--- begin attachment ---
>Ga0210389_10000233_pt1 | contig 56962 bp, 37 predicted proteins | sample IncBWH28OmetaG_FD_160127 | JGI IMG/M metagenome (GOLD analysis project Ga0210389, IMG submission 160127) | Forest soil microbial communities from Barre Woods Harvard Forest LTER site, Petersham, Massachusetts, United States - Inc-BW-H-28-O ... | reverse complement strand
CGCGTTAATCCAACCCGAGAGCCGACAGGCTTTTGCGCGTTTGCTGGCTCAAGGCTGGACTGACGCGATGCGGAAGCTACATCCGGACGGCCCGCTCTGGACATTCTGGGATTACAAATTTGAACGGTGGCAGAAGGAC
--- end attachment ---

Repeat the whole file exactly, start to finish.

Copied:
>Ga0210389_10000233_pt1 | contig 56962 bp, 37 predicted proteins | sample IncBWH28OmetaG_FD_160127 | JGI IMG/M metagenome (GOLD analysis project Ga0210389, IMG submission 160127) | Forest soil microbial communities from Barre Woods Harvard Forest LTER site, Petersham, Massachusetts, United States - Inc-BW-H-28-O ... | reverse complement strand
CGCGTTAATCCAACCCGAGAGCCGACAGGCTTTTGCGCGTTTGCTGGCTCAAGGCTGGACTGACGCGATGCGGAAGCTACATCCGGACGGCCCGCTCTGGACATTCTGGGATTACAAATTTGAACGGTGGCAGAAGGAC